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Biondi v. Behrman

Supreme Court of New York, First Department

April 20, 2017

Brooke Biondi, Plaintiff-Respondent,
v.
David Behrman, D.M.D., et al., Defendants-Appellants, David Yang, D.D.S., et al., Defendants.

          Heidell, Pittoni, Murphy & Bach, LLP, New York (Daniel S. Ratner of counsel), for appellants.

          Law Offices of Lawrence P. Biondi, Garden City (Lisa M. Comeau of counsel), for respondent.

          Tom, J.P., Andrias, Moskowitz, Kahn, JJ.

         Order, Supreme Court, New York County (Douglas E. McKeon, J.), entered on or about October 15, 2015, which denied defendant-appellants' motion for summary judgment dismissing the complaint, and granted plaintiff's cross motion to amend the bill of particulars, reversed, on the law, without costs, the motion granted, and the cross motion denied as academic. The Clerk is directed to enter judgment in favor of defendants-appellants.

         Plaintiff was born with a congenital condition, CHARGE syndrome, that involves a constellation of symptoms, including ear abnormality. She had preexisting bilateral hearing loss and a significant underbite with an underdeveloped and asymmetric jaw, resulting in the nonalignment of her teeth with the midline of her face. Plaintiff and her family consulted with Dr. Behrman, an oral and maxillofacial surgeon, concerning a plan to correct the skeletal deformity, and plaintiff consented to the elective double-jaw orthognathic surgery. In her complaint and bill of particulars, plaintiff alleges that, as a result of the surgery, she suffered further hearing loss, numbness of lips, chin and lower facial areas, as well as problems with her midline bite and posterior occlusion.

         Defendants met their prima facie burden in their summary judgment motion with plaintiff's medical records, and the opinions of Dr. Behrman and two experts, who addressed all theories of negligence alleged in the bill of particulars. In particular, their orthodontic expert opined that any problems with plaintiff's midline misalignment and posterior occlusion did not result from the surgery and, in any event, the 1 mm mandible slide was de minimis and within the standard of care. Defendants' expert otolaryngologist opined that, while plaintiff may have suffered additional hearing loss, there was no medical explanation therefor and that loss of hearing was not a risk of orthognathic surgery. Dr. Behrman opined that his presurgical disclosure of the risks and benefits of the procedure, including the possibility of sensory deficits, comported with the standard of care and that hearing loss was not a foreseeable consequence of the procedure, and that the infection that led to removal of hardware had no functional consequence.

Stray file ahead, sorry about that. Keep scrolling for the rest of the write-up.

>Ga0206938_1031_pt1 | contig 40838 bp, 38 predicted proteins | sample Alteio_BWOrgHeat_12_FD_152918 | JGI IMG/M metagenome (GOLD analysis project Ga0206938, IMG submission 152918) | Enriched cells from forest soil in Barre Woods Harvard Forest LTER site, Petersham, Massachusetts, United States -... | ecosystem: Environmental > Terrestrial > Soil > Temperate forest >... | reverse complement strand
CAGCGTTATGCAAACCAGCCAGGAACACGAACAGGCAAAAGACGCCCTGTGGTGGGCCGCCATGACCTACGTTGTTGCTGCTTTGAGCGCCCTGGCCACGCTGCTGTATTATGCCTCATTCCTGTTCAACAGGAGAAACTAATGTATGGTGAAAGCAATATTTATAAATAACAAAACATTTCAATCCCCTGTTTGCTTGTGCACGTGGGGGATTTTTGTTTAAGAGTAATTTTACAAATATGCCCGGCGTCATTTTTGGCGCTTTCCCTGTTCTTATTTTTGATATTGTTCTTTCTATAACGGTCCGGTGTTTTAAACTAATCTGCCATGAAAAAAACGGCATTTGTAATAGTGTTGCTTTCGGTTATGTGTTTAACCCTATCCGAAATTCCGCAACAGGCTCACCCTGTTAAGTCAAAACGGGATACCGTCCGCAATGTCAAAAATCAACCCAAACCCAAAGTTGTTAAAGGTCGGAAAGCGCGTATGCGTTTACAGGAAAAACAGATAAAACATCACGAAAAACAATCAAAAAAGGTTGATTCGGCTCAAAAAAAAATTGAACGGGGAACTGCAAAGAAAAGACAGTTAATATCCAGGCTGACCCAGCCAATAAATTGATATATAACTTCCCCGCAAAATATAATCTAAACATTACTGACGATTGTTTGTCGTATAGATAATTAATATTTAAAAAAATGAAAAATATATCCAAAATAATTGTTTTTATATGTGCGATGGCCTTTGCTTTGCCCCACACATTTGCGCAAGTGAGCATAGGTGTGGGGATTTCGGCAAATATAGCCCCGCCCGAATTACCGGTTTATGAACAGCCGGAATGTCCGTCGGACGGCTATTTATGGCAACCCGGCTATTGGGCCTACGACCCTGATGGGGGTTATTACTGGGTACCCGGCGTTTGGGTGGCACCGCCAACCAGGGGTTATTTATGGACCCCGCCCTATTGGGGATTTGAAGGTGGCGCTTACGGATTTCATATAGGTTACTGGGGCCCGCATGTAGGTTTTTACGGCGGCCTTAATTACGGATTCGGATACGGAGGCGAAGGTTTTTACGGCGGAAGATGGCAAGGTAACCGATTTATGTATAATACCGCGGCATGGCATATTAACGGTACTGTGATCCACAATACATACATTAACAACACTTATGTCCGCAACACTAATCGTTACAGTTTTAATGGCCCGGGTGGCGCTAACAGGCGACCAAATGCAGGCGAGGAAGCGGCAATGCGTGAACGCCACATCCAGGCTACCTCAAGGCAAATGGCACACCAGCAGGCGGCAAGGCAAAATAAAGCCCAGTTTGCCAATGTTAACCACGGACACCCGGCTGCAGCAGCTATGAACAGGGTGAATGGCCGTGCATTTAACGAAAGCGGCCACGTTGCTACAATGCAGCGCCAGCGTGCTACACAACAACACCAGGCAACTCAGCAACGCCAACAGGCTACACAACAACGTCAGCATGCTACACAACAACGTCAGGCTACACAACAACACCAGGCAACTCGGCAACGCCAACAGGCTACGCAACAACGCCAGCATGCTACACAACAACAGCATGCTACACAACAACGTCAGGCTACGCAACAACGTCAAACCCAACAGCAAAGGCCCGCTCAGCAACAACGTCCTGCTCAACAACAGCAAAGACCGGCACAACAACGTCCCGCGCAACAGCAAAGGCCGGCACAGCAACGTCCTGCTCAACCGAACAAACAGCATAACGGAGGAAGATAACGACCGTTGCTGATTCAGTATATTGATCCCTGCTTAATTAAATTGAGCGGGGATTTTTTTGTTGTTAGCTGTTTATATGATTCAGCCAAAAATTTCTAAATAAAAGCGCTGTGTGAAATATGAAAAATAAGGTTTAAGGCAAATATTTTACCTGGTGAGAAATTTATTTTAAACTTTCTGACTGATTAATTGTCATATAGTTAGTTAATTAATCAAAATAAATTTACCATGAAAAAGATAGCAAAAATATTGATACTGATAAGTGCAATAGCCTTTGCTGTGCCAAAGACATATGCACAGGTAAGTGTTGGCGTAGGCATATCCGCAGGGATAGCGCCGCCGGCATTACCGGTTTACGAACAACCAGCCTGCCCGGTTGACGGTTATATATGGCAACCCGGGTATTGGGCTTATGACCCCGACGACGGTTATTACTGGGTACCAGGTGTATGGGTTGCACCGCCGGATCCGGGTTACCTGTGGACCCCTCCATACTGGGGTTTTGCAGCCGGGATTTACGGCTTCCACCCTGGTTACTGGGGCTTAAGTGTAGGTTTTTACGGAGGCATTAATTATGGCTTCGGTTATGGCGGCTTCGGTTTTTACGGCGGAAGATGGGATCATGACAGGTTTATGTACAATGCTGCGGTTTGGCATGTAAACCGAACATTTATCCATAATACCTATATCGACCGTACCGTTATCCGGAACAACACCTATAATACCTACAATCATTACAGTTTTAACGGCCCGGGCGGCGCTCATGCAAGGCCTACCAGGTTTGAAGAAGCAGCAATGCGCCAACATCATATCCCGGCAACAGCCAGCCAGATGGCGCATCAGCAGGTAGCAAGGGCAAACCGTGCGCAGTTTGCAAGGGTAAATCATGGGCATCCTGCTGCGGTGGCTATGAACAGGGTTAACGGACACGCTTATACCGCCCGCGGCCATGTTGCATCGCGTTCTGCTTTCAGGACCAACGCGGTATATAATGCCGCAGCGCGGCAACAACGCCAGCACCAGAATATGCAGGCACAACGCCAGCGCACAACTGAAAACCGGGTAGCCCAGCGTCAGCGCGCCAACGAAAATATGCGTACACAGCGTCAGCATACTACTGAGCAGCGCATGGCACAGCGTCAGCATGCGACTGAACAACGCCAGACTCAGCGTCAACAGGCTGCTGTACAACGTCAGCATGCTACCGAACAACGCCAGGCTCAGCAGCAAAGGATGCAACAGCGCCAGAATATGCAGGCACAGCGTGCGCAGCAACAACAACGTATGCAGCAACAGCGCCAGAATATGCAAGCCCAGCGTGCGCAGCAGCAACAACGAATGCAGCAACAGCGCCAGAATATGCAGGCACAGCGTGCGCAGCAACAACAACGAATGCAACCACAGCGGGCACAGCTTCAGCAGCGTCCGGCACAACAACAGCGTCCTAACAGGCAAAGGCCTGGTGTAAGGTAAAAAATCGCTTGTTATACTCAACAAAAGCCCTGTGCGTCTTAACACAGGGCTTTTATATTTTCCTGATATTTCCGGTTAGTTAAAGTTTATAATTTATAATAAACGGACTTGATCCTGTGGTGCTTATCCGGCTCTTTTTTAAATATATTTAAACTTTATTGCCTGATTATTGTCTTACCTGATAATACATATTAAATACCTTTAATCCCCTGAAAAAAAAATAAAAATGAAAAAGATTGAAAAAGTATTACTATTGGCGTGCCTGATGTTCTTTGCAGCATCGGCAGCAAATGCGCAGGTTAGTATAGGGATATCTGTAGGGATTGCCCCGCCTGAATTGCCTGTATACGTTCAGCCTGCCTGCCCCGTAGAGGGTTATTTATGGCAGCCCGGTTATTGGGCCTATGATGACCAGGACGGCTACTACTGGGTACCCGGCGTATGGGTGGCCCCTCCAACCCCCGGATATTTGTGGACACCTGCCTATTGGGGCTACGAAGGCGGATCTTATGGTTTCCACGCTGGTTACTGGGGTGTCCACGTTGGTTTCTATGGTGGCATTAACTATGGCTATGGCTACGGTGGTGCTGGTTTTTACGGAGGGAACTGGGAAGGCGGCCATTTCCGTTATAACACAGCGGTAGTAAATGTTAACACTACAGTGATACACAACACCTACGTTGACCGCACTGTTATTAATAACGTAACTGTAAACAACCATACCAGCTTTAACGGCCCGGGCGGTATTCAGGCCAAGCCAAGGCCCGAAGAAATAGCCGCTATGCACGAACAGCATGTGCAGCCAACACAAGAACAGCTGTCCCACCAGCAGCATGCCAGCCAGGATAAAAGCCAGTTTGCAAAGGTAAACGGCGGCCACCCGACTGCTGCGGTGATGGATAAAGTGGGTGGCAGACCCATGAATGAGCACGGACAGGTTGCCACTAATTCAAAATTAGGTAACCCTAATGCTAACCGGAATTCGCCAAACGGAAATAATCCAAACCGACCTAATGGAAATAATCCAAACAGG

Once the defendants met their burden for summary judgment, plaintiff was obligated to rebut defendant's prima facie showing with medical evidence demonstrating that the defendants departed from accepted medical practice (Scalisi v Oberlander, 96 A.D.3d 106, 120 [1st Dept 2012]). Here, plaintiff failed to address the opinions of defendants' experts or defendants' prima facie showing that the result from the complicated, extensive double jaw surgery was anything but a reasonable result. Thus, there was no basis to preclude a grant of summary judgment in favor of defendants (see Fernandez v Moskowitz, 85 A.D.3d 566, 567-568 [1st Dept 2011]). Instead, plaintiff proffered a new theory, based on the report of an expert otolaryngologist, who opined that Dr. Behrman had failed to take into account plaintiff's primary immune deficiency in planning the surgery, that he should have initially consulted with an immunologist who would have performed testing before surgery, and that he failed to refer plaintiff after surgery to an ENT doctor, who would have consulted with an immunologist. Plaintiff's expert asserted that these failures led to the development of an infection, which caused plaintiff's hearing loss, numbness, and teeth misalignment.

         It is axiomatic that a plaintiff cannot defeat a summary judgment motion that made out a prima facie case by merely asserting, without more, a new theory of liability for the first time in the opposition papers (see Abalola v Flower Hosp., 44 A.D.3d 522, 522 [1st Dept 2007]). Since plaintiff's opposition papers were insufficient absent this new theory of recovery, defendants' summary judgment motion should have been granted (see Ostrov v Rozbruch, 91 A.D.3d 147, 154 [1st Dept 2012]).